Downs explained that since 90 percent of people who die by suicide have a probable mental illness at the time of death, the AFSP bases much of its survey's procedure on the broad association between suicide and mental illness. Downs emphasized the importance of detecting potential issues early and making resources available to help cope with them known, particularly in student populations.

“In a college student population, suicide is the second-leading cause of death … and like the population in general, we know that the vast majority of college students nationally who die by suicide have not been getting mental health services, so we are really looking to reduce that gap," Downs said. "And so the idea of the Interactive Screening Program specifically is to see if we can reach out to students who might be struggling with depression or another mental health-related problem and for whatever reason are not coming in to get some sort of help."

Because of the anonymous nature of the ISP, explained Downs, the online surveys could act as a way for students with inhibitions about seeking counseling services to begin utilizing those resources. The online method of engagement removes some of the intimidation factor that some students experience.

While the program is still relatively unknown to most undergraduates, some students, like first-year Melissa Kain, worry about whether the anonymity of the program might actually impede students from receiving the help they need.

“Although confidentiality is obviously crucial, in these situations, [not knowing the student’s identity] could create a barrier between counseling services and the people filling out the surveys, because it gives counseling services the information they need, but it doesn’t necessarily give them the [identities of the] specific people that need help," Kain said.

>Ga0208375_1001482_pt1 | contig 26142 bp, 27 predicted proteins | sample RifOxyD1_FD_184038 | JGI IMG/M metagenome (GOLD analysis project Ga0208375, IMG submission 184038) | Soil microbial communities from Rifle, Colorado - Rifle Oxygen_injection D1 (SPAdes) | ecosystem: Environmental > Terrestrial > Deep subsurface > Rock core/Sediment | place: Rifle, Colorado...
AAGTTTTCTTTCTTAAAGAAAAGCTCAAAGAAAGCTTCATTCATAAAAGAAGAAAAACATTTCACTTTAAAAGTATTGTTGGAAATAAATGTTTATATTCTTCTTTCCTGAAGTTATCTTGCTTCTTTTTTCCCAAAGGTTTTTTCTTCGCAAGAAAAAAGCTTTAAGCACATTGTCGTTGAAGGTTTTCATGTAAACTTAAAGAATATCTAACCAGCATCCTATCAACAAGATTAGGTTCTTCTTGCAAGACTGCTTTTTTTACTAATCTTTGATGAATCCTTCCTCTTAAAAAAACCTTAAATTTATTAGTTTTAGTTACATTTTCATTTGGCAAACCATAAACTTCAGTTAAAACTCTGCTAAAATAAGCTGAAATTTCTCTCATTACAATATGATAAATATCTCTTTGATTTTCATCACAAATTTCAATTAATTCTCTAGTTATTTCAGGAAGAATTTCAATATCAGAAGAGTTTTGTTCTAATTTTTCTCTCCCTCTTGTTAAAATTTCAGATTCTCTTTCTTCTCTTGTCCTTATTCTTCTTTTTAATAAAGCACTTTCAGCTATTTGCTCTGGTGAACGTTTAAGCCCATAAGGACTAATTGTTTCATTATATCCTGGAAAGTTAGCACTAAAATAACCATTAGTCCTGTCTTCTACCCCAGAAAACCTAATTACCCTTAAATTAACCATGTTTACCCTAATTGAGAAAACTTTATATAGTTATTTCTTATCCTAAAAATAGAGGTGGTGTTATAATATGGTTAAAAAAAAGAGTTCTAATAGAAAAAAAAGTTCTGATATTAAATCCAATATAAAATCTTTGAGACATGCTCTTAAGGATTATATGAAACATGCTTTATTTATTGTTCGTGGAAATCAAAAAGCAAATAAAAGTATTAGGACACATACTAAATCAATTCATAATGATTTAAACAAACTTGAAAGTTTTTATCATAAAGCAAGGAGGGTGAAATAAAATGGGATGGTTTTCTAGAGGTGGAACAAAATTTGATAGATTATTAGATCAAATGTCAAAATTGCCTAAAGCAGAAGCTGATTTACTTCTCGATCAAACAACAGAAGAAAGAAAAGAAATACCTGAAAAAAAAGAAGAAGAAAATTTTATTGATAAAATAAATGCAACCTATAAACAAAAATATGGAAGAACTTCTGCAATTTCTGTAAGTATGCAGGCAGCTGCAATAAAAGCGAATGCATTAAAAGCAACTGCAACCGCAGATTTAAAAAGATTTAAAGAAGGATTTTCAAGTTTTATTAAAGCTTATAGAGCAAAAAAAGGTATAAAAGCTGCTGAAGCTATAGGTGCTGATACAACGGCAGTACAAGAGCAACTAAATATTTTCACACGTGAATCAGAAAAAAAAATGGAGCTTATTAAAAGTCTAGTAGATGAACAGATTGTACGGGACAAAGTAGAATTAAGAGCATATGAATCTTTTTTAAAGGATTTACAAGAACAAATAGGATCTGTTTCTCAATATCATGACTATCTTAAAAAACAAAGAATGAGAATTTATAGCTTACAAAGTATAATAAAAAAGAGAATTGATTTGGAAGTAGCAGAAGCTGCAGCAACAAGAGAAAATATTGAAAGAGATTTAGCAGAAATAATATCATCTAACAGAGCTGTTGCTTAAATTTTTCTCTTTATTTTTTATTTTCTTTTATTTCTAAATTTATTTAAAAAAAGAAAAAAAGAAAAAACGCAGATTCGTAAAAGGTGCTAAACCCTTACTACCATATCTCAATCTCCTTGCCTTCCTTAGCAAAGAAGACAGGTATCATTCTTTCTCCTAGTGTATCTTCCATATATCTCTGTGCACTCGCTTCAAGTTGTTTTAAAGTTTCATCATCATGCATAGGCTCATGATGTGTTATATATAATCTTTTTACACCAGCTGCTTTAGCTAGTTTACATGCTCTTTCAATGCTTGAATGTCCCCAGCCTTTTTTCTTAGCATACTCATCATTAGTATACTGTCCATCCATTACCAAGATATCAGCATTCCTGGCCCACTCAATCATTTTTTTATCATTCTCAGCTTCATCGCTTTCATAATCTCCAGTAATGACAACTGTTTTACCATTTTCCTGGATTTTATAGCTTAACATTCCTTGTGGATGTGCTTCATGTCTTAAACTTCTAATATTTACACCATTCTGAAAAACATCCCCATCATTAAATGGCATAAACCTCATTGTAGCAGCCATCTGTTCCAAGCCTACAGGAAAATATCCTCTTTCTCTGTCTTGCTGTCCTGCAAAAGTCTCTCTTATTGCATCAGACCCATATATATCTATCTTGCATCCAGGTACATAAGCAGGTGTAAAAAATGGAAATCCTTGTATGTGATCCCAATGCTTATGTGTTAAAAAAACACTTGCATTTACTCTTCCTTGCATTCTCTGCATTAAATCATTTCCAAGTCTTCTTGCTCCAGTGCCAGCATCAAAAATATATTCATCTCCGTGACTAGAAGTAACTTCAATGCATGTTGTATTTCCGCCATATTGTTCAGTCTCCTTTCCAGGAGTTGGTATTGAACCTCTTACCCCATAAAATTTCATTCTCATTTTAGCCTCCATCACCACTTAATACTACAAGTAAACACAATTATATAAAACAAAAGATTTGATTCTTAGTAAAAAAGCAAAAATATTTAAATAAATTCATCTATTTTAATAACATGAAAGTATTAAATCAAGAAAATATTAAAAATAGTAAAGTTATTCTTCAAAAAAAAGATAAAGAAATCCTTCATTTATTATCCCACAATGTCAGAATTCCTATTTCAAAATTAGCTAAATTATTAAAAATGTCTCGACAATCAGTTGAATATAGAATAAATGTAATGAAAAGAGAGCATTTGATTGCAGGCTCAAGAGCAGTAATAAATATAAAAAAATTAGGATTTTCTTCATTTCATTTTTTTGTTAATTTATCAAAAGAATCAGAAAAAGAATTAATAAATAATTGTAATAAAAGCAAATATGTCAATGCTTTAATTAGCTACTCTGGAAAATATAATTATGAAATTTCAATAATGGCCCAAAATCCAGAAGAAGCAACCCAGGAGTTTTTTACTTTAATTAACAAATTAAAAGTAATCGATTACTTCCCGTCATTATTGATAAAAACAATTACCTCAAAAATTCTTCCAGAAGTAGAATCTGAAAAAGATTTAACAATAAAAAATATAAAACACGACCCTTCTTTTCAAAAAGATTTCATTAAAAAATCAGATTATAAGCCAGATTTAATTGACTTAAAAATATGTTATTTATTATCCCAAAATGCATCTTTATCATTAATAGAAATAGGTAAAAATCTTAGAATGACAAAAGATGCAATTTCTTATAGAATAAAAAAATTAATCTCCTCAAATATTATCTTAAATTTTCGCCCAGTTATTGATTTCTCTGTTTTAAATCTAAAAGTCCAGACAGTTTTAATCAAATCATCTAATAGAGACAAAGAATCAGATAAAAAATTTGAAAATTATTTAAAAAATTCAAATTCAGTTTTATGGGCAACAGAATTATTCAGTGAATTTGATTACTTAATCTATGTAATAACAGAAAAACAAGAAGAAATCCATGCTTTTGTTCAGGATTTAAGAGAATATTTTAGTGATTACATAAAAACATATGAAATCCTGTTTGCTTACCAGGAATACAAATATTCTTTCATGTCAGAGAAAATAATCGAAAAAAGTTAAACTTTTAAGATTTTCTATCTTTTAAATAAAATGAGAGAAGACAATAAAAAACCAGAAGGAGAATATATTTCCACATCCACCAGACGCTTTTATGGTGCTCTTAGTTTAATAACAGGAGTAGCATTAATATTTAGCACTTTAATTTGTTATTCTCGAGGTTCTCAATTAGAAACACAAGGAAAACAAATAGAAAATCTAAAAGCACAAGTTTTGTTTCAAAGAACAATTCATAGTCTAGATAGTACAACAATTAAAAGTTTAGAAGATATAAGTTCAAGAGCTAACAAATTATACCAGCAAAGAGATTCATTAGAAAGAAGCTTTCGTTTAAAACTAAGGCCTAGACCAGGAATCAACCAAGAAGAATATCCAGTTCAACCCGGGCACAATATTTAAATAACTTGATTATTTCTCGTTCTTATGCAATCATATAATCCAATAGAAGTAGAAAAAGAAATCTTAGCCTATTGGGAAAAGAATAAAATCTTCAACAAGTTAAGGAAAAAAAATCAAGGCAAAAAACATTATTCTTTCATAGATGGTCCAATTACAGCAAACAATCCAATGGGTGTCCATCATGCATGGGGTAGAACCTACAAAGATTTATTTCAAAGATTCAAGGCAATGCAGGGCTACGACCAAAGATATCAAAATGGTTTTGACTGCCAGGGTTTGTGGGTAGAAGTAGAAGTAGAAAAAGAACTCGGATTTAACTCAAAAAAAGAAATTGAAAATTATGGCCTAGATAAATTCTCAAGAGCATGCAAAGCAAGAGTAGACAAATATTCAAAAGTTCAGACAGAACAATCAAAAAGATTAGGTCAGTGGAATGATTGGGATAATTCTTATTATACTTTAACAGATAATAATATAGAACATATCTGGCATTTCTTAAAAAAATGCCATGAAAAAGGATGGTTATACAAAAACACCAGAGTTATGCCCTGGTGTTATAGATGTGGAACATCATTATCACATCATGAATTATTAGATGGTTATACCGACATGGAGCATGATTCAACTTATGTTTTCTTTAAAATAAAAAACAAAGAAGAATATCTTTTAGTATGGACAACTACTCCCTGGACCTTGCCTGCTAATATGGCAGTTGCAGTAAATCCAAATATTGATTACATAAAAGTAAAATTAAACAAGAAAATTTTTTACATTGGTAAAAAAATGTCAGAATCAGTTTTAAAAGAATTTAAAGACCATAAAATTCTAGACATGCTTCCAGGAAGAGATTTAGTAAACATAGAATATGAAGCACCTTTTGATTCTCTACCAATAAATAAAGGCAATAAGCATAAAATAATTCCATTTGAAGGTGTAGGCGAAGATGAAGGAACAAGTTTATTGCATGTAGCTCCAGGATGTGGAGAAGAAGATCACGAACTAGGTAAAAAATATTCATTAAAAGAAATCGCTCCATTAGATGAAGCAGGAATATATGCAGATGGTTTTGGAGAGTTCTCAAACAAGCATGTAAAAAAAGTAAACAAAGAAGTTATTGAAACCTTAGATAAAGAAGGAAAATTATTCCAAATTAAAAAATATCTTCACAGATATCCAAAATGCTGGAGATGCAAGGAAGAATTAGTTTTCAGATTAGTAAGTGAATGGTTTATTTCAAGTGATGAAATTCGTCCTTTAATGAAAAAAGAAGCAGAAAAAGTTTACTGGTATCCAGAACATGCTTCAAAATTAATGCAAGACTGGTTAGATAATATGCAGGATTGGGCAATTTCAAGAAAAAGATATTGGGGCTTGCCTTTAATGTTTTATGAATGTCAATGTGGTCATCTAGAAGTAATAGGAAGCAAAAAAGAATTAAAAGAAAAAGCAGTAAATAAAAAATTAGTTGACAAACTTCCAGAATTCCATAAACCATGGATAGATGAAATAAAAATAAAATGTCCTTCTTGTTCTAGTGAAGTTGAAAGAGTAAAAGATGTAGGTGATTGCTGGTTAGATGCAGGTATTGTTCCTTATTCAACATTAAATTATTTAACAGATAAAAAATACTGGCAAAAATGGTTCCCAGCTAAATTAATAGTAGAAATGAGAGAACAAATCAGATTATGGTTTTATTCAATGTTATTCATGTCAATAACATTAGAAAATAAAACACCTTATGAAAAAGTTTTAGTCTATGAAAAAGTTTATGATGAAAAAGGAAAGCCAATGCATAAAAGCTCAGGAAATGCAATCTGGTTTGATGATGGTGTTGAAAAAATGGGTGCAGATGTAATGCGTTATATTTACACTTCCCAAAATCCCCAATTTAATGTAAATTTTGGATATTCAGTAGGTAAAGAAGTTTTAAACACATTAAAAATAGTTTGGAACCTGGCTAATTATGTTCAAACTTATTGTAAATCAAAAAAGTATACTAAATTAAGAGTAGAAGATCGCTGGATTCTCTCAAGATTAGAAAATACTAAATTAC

However, Kain also acknowledged the importance of having resources like the ISP available and accessible to students.

"I do think that recognizing mental health is important, because I think that it is [often overlooked] in today’s society, and not very well understood in some cases," she said.

Other students, such as first-year Ari Gizzi, believe the program will bring about a marked improvement in the community, and that it could alleviate some of the obstacles that prevent people from seeking professional help.

“[I think the program is valuable], as someone who has a history of mental illness in her family," Gizzi said. "My brother had to drop out of college his freshman year because he was so depressed. It is so important to catch things like these, because if my brother’s issues had been caught earlier, it could have been easier for him to deal with his issues."

Gizzi also emphasized the importance of the program in reducing the stigma against mental illness.

"I think there is also a lot of stigma about mental issues," she said. "A lot of people with mental illness are ostracized by society, so it is really important to help them and give them resources they need."